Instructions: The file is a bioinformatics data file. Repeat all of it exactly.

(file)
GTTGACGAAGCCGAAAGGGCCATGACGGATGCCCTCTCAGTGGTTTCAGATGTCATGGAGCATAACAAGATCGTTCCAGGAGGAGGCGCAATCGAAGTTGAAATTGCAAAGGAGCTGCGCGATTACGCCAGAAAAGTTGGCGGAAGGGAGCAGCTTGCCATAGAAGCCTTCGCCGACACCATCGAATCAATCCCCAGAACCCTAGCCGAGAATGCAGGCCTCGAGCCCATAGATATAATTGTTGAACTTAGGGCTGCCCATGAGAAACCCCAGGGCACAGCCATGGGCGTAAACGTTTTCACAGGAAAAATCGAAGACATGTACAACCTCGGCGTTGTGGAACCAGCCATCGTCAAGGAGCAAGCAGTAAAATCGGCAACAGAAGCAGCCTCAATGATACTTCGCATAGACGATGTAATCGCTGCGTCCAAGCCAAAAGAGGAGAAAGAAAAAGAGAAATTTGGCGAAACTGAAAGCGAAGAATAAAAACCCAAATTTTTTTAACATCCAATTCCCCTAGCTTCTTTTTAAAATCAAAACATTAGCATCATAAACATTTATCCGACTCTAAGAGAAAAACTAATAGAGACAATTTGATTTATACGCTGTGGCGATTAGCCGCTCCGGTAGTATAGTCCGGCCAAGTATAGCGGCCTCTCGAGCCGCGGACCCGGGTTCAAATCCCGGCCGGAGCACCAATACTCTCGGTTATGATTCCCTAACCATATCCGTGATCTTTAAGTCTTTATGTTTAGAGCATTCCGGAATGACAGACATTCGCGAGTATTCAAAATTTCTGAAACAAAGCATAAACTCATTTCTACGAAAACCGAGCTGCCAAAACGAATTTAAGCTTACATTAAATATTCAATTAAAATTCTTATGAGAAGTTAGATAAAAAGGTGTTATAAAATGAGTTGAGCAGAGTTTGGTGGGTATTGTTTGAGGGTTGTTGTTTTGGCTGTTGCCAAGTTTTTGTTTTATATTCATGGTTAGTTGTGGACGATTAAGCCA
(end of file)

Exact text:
GTTGACGAAGCCGAAAGGGCCATGACGGATGCCCTCTCAGTGGTTTCAGATGTCATGGAGCATAACAAGATCGTTCCAGGAGGAGGCGCAATCGAAGTTGAAATTGCAAAGGAGCTGCGCGATTACGCCAGAAAAGTTGGCGGAAGGGAGCAGCTTGCCATAGAAGCCTTCGCCGACACCATCGAATCAATCCCCAGAACCCTAGCCGAGAATGCAGGCCTCGAGCCCATAGATATAATTGTTGAACTTAGGGCTGCCCATGAGAAACCCCAGGGCACAGCCATGGGCGTAAACGTTTTCACAGGAAAAATCGAAGACATGTACAACCTCGGCGTTGTGGAACCAGCCATCGTCAAGGAGCAAGCAGTAAAATCGGCAACAGAAGCAGCCTCAATGATACTTCGCATAGACGATGTAATCGCTGCGTCCAAGCCAAAAGAGGAGAAAGAAAAAGAGAAATTTGGCGAAACTGAAAGCGAAGAATAAAAACCCAAATTTTTTTAACATCCAATTCCCCTAGCTTCTTTTTAAAATCAAAACATTAGCATCATAAACATTTATCCGACTCTAAGAGAAAAACTAATAGAGACAATTTGATTTATACGCTGTGGCGATTAGCCGCTCCGGTAGTATAGTCCGGCCAAGTATAGCGGCCTCTCGAGCCGCGGACCCGGGTTCAAATCCCGGCCGGAGCACCAATACTCTCGGTTATGATTCCCTAACCATATCCGTGATCTTTAAGTCTTTATGTTTAGAGCATTCCGGAATGACAGACATTCGCGAGTATTCAAAATTTCTGAAACAAAGCATAAACTCATTTCTACGAAAACCGAGCTGCCAAAACGAATTTAAGCTTACATTAAATATTCAATTAAAATTCTTATGAGAAGTTAGATAAAAAGGTGTTATAAAATGAGTTGAGCAGAGTTTGGTGGGTATTGTTTGAGGGTTGTTGTTTTGGCTGTTGCCAAGTTTTTGTTTTATATTCATGGTTAGTTGTGGACGATTAAGCCA